The Apprenticeships, Skills, Children and Learning Act 2009 came into force on the 6 April this year meaning that employers with more than 250 staff will now have to facilitate a right to request time off for training, (similar to the right to request flexible working, introduced in April 2003). The same rights will be extended to all businesses from 6 April 2011.
Employers need to update their procedures for staff requesting time off to train, as failure to comply with the statutory obligations could result in employment tribunal claims being brought.
The right applies to all employees with at least 26 weeks continuous service, although there are some exceptions. Whilst there is no right to paid time off, employers should be aware that there may be implications relating to the national minimum wage.
The request must be in writing, and must include the subject matter of the training, where, when and who will be providing the training, what qualifications it will lead to (if any) and how it will improve the effectiveness of the business within which the employee is based. Upon receipt of such a request, the employer must either accept the request, confirming the same in writing, or invite the employee to a meeting to discuss the request.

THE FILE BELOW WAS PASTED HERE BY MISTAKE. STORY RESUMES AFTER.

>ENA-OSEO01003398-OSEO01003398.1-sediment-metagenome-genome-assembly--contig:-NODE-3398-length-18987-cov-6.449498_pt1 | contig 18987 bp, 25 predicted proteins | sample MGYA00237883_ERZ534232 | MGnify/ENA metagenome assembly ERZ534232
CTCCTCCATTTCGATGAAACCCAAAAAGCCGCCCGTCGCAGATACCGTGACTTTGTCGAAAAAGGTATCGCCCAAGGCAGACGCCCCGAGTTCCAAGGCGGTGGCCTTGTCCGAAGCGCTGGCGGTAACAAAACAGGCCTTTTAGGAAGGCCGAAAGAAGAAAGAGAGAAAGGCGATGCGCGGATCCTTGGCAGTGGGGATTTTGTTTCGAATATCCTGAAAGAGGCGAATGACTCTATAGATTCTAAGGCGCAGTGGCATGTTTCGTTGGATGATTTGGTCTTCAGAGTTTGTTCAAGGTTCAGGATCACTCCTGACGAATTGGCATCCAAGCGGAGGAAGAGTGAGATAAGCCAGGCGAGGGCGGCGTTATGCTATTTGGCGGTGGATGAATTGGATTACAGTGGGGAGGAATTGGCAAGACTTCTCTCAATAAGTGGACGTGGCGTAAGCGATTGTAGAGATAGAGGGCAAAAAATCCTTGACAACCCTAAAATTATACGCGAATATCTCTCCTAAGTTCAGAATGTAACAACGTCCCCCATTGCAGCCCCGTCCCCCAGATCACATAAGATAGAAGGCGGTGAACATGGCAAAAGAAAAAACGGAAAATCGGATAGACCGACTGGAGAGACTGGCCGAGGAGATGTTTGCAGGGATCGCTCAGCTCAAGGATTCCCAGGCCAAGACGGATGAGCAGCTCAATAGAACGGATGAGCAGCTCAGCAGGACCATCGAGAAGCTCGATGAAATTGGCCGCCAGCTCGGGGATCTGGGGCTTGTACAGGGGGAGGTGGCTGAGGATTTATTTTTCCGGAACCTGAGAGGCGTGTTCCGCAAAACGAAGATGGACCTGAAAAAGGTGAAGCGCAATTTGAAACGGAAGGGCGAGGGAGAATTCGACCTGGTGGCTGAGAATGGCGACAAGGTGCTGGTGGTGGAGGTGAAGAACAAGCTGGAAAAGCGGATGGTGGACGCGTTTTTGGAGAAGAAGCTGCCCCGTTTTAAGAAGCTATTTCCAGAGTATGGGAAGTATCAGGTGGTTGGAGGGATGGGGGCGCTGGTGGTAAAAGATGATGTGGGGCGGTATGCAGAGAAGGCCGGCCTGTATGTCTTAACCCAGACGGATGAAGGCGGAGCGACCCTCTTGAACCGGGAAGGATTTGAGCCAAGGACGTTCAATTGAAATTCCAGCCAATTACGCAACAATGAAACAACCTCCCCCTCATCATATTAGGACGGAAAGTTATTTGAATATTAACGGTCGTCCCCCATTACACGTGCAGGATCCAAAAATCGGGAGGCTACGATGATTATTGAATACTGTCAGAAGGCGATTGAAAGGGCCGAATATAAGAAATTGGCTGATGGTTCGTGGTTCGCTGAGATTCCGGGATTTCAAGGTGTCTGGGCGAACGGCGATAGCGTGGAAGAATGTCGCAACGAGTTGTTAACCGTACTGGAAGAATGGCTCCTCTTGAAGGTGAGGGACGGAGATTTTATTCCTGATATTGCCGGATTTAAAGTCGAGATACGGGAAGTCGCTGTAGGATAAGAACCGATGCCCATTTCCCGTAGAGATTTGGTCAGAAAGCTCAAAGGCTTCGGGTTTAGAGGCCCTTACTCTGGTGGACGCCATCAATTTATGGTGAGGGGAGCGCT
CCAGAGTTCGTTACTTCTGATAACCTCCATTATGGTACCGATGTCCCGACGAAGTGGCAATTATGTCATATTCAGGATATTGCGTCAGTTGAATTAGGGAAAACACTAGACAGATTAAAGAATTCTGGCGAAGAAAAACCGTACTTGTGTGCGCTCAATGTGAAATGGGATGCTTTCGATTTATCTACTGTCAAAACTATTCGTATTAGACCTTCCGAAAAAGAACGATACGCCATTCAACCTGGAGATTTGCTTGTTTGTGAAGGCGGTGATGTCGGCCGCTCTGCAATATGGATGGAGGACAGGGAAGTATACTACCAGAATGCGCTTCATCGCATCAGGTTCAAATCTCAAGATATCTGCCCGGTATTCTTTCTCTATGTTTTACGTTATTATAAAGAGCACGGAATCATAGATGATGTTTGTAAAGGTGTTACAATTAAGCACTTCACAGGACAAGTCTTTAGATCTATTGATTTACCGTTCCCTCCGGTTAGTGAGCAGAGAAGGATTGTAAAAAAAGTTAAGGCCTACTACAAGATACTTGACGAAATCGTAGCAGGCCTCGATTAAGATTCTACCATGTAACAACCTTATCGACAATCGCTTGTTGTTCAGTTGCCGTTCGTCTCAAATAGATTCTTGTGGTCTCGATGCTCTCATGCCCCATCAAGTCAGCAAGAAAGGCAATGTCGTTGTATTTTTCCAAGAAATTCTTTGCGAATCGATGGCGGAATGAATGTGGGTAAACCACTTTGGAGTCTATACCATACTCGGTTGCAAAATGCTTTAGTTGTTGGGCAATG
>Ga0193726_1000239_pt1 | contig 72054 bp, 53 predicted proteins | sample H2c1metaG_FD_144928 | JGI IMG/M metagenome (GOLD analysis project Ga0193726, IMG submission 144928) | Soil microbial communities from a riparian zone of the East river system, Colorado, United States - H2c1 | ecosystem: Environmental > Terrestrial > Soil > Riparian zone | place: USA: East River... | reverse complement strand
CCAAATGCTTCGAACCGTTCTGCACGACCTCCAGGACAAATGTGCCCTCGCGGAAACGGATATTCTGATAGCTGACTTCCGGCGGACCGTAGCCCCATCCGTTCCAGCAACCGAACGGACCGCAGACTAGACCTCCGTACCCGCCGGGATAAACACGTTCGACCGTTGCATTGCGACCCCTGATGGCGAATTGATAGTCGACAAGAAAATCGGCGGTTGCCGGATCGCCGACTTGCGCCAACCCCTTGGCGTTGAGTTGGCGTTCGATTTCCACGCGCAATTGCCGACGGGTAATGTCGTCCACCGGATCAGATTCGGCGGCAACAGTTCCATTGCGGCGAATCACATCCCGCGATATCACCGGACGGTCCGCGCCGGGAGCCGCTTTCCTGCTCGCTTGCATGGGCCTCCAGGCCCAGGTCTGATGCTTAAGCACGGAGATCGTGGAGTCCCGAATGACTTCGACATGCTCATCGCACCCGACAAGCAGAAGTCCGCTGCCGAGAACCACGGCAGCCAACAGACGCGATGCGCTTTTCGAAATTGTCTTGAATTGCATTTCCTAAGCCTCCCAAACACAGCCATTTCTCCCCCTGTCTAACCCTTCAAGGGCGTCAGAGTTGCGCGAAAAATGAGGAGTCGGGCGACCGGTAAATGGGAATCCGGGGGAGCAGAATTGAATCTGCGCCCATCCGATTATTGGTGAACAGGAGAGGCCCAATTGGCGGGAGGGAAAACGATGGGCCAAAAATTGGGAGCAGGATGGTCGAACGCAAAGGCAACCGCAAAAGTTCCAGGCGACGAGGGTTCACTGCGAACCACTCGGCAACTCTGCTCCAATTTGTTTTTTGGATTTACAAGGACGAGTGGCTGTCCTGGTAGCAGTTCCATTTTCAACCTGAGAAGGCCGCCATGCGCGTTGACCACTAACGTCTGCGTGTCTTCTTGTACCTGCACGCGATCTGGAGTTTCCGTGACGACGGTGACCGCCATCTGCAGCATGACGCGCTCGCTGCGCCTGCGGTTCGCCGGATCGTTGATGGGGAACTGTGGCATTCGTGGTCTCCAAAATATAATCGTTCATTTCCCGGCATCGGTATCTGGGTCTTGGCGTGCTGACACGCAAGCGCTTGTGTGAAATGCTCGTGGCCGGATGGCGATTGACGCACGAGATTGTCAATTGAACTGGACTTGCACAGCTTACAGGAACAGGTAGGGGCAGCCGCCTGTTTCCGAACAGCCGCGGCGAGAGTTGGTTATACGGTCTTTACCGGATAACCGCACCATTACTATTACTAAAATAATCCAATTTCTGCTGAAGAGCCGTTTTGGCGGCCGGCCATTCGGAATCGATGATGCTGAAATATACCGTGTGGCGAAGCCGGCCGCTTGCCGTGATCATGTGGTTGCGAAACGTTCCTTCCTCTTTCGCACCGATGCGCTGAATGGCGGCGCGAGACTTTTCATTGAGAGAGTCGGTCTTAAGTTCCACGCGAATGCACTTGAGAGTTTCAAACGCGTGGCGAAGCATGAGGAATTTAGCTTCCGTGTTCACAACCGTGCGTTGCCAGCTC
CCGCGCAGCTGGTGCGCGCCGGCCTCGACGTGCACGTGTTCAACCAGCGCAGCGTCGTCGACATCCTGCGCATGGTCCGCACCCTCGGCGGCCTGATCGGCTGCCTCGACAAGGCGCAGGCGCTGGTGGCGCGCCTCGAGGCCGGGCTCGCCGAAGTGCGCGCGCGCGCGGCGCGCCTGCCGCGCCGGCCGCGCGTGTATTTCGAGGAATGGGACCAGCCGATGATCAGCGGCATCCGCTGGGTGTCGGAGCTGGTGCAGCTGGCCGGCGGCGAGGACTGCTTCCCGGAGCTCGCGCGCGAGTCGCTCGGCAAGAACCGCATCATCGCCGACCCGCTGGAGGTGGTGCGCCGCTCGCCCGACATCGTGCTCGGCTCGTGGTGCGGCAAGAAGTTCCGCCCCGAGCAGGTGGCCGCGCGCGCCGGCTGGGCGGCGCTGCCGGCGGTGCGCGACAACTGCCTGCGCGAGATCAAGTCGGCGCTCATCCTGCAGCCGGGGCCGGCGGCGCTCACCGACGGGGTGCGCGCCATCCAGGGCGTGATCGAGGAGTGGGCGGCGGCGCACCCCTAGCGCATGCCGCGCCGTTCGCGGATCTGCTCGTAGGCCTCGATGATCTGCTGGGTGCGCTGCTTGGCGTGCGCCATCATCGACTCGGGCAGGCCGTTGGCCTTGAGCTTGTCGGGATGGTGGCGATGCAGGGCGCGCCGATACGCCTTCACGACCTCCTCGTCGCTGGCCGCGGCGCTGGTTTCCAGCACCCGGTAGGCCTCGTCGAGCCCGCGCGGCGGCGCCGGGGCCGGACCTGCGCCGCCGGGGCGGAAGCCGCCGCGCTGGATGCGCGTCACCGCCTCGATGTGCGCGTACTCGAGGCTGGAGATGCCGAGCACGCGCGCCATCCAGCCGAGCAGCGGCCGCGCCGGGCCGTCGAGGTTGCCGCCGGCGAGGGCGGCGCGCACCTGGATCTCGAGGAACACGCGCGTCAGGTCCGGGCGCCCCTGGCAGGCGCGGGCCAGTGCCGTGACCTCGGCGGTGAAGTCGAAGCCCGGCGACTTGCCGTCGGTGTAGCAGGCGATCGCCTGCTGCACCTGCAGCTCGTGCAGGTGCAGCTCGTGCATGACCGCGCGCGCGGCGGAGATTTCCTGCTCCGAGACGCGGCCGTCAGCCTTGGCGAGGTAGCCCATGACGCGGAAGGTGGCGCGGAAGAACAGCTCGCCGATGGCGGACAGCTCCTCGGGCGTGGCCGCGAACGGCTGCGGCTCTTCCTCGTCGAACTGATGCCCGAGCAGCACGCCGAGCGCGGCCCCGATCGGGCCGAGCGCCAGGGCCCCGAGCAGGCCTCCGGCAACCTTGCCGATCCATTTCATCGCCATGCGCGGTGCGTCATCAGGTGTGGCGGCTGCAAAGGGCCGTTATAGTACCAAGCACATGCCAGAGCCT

The employee is entitled to be accompanied by a colleague to the meeting, and the employer must confirm the decision within 14 days of the meeting.
The employer is not obliged to accept the request; however, there must be a legitimate business reason for refusal. A legitimate reason can include one of ten statutory reasons, including where the training would not improve the business, the burden of additional costs, or that accepting the request for training would result in a detrimental impact on quality or performance within the business.
Where the request is refused, the employee has the right to appeal against the decision.
The right to train includes undertaking accredited programmes leading to a recognised qualification, or unaccredited training to develop particular skills. The legislation has been introduced to assist people in strengthening their skills and employability, which will, in the Government’s view, assist economic recovery in the UK.
Whilst employers may be concerned that this new right will place an additional burden on them during difficult times, the intention is that any increased training for their staff should improve the efficiency of the business, being more of a benefit than a burden. Employers should remember that they can refuse requests where they have a legitimate reason for doing so and, if in doubt, they should consult independent legal advisors.